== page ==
18 in favour, 142 opposed and 56 either undecided or expressing mixed views in the South East;
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11 in favour, 35 opposed and 23 either undecided or expressing mixed views in the East of England;
16 in favour, 165 opposed and 19 either undecided or expressing mixed views in the West Midlands;
7 in favour, 27 opposed and 14 either undecided or expressing mixed views in the East Midlands; and
29 in favour, 45 opposed and 34 either undecided or expressing mixed views in the North West.
In addition, we have received 2,333 cut-out coupons as part of a campaign organised by Conservative MEPs in the South East opposing an elected regional assembly in the region, and 1,595 postcards as part of a campaign organised by the Cornish Constitutional convention in support of a referendum for a Cornish Assembly.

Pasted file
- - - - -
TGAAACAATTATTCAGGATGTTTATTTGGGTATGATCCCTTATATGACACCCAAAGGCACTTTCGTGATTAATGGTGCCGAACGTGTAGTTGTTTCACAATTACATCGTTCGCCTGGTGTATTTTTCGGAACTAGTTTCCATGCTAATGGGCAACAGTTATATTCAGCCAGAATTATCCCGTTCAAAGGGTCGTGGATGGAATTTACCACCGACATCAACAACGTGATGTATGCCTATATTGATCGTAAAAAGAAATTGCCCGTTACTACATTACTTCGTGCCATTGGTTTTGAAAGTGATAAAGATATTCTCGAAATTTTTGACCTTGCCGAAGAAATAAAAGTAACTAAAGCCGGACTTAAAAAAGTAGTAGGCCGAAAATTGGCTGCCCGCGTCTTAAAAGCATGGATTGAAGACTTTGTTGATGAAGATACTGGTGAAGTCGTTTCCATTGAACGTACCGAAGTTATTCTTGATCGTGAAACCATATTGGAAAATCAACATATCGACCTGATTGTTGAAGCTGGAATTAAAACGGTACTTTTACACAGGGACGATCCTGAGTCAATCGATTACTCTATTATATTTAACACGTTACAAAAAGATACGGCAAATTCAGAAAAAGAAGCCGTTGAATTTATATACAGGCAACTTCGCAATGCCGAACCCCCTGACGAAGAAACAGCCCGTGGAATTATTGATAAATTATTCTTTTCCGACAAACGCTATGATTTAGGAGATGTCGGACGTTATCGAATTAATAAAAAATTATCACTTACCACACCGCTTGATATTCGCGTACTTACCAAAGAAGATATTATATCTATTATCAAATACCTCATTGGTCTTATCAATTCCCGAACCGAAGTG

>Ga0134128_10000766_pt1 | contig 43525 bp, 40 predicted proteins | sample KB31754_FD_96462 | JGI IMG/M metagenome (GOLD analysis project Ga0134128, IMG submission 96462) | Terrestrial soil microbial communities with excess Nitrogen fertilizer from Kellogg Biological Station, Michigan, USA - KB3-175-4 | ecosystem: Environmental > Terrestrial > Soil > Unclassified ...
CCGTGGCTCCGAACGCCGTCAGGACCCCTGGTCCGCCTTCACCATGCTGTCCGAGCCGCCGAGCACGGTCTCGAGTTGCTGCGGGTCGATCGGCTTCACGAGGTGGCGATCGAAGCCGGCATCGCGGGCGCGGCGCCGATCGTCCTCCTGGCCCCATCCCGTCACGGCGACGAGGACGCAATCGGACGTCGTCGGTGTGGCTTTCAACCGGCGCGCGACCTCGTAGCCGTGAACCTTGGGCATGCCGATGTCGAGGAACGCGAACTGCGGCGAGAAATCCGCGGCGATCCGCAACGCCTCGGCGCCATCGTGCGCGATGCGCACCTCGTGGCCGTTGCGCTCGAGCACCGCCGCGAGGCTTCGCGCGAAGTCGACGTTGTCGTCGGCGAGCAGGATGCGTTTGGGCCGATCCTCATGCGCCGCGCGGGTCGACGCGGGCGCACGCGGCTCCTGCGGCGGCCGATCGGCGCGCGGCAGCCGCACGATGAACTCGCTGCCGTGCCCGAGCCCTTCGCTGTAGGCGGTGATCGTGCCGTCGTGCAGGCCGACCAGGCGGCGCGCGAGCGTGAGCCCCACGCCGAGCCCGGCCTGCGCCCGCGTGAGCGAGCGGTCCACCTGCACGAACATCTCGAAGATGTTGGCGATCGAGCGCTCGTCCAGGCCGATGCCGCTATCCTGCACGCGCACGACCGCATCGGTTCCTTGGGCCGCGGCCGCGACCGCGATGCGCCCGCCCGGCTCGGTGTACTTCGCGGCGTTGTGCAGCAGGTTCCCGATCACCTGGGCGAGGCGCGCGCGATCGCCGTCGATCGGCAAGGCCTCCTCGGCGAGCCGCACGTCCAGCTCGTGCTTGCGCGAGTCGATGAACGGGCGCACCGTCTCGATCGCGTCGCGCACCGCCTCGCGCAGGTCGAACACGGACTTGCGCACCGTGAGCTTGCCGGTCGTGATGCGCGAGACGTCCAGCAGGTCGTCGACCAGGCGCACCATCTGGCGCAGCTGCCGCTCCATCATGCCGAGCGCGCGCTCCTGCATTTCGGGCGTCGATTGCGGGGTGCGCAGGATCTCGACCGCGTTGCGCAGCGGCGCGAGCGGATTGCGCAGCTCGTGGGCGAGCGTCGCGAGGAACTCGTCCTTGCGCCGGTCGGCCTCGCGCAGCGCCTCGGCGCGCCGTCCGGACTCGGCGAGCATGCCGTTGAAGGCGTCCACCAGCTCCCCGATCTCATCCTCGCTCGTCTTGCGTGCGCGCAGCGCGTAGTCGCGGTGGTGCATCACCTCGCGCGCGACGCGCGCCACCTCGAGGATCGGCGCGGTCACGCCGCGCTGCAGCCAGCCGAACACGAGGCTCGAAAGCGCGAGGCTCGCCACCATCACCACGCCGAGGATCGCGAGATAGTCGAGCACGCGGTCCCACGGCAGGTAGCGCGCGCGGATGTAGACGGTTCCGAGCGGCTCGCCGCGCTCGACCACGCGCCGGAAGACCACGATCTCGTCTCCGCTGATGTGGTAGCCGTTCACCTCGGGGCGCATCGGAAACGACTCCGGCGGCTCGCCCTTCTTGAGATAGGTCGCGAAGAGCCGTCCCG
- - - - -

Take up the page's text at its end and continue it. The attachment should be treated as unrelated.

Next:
No research has been commissioned into the likely outcome of a referendum on regional government in each region. But the Government launched a soundings exercise on 2 December to find out the level of interest in each English region in holding a referendum on establishing an elected regional assembly. Views, information and evidence have been requested by 3 March 2003 and will inform the Secretary of State's consideration of the level of interest in each region in holding a referendum.
It is not possible, at this stage, to make an estimate of the cost of local government reorganisation in each region, as much will depend on the precise details of the structure and boundary changes proposed by the Boundary Committee following the local government reviews.